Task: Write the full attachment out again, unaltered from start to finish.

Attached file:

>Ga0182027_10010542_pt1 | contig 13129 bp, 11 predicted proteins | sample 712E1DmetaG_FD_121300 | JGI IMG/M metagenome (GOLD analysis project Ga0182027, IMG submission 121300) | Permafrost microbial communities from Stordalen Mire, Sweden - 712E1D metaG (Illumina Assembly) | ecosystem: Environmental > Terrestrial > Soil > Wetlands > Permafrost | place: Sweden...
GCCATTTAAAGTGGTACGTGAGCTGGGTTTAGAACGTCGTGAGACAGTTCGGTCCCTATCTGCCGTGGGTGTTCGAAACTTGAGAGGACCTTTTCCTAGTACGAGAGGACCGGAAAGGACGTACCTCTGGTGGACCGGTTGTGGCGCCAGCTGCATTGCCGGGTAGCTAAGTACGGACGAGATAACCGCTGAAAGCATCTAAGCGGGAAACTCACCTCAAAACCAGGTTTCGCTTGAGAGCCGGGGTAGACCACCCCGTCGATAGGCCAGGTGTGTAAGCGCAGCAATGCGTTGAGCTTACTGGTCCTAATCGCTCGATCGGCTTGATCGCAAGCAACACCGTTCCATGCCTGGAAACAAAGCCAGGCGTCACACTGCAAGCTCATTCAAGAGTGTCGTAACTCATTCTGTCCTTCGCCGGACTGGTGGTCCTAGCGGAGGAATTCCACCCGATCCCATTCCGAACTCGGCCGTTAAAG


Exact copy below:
>Ga0182027_10010542_pt1 | contig 13129 bp, 11 predicted proteins | sample 712E1DmetaG_FD_121300 | JGI IMG/M metagenome (GOLD analysis project Ga0182027, IMG submission 121300) | Permafrost microbial communities from Stordalen Mire, Sweden - 712E1D metaG (Illumina Assembly) | ecosystem: Environmental > Terrestrial > Soil > Wetlands > Permafrost | place: Sweden...
GCCATTTAAAGTGGTACGTGAGCTGGGTTTAGAACGTCGTGAGACAGTTCGGTCCCTATCTGCCGTGGGTGTTCGAAACTTGAGAGGACCTTTTCCTAGTACGAGAGGACCGGAAAGGACGTACCTCTGGTGGACCGGTTGTGGCGCCAGCTGCATTGCCGGGTAGCTAAGTACGGACGAGATAACCGCTGAAAGCATCTAAGCGGGAAACTCACCTCAAAACCAGGTTTCGCTTGAGAGCCGGGGTAGACCACCCCGTCGATAGGCCAGGTGTGTAAGCGCAGCAATGCGTTGAGCTTACTGGTCCTAATCGCTCGATCGGCTTGATCGCAAGCAACACCGTTCCATGCCTGGAAACAAAGCCAGGCGTCACACTGCAAGCTCATTCAAGAGTGTCGTAACTCATTCTGTCCTTCGCCGGACTGGTGGTCCTAGCGGAGGAATTCCACCCGATCCCATTCCGAACTCGGCCGTTAAAG